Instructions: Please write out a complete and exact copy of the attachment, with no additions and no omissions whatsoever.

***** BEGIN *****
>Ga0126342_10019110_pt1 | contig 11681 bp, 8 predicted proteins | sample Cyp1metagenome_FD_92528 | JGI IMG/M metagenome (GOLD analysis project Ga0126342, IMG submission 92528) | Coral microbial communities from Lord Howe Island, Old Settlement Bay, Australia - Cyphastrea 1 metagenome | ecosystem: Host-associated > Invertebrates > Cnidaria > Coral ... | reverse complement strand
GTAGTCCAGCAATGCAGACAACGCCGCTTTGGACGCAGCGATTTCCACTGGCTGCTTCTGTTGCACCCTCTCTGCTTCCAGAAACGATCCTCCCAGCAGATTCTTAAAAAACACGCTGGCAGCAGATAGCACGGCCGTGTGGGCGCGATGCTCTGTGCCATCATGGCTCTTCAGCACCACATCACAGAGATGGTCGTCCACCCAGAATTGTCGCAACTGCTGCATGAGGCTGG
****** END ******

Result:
>Ga0126342_10019110_pt1 | contig 11681 bp, 8 predicted proteins | sample Cyp1metagenome_FD_92528 | JGI IMG/M metagenome (GOLD analysis project Ga0126342, IMG submission 92528) | Coral microbial communities from Lord Howe Island, Old Settlement Bay, Australia - Cyphastrea 1 metagenome | ecosystem: Host-associated > Invertebrates > Cnidaria > Coral ... | reverse complement strand
GTAGTCCAGCAATGCAGACAACGCCGCTTTGGACGCAGCGATTTCCACTGGCTGCTTCTGTTGCACCCTCTCTGCTTCCAGAAACGATCCTCCCAGCAGATTCTTAAAAAACACGCTGGCAGCAGATAGCACGGCCGTGTGGGCGCGATGCTCTGTGCCATCATGGCTCTTCAGCACCACATCACAGAGATGGTCGTCCACCCAGAATTGTCGCAACTGCTGCATGAGGCTGG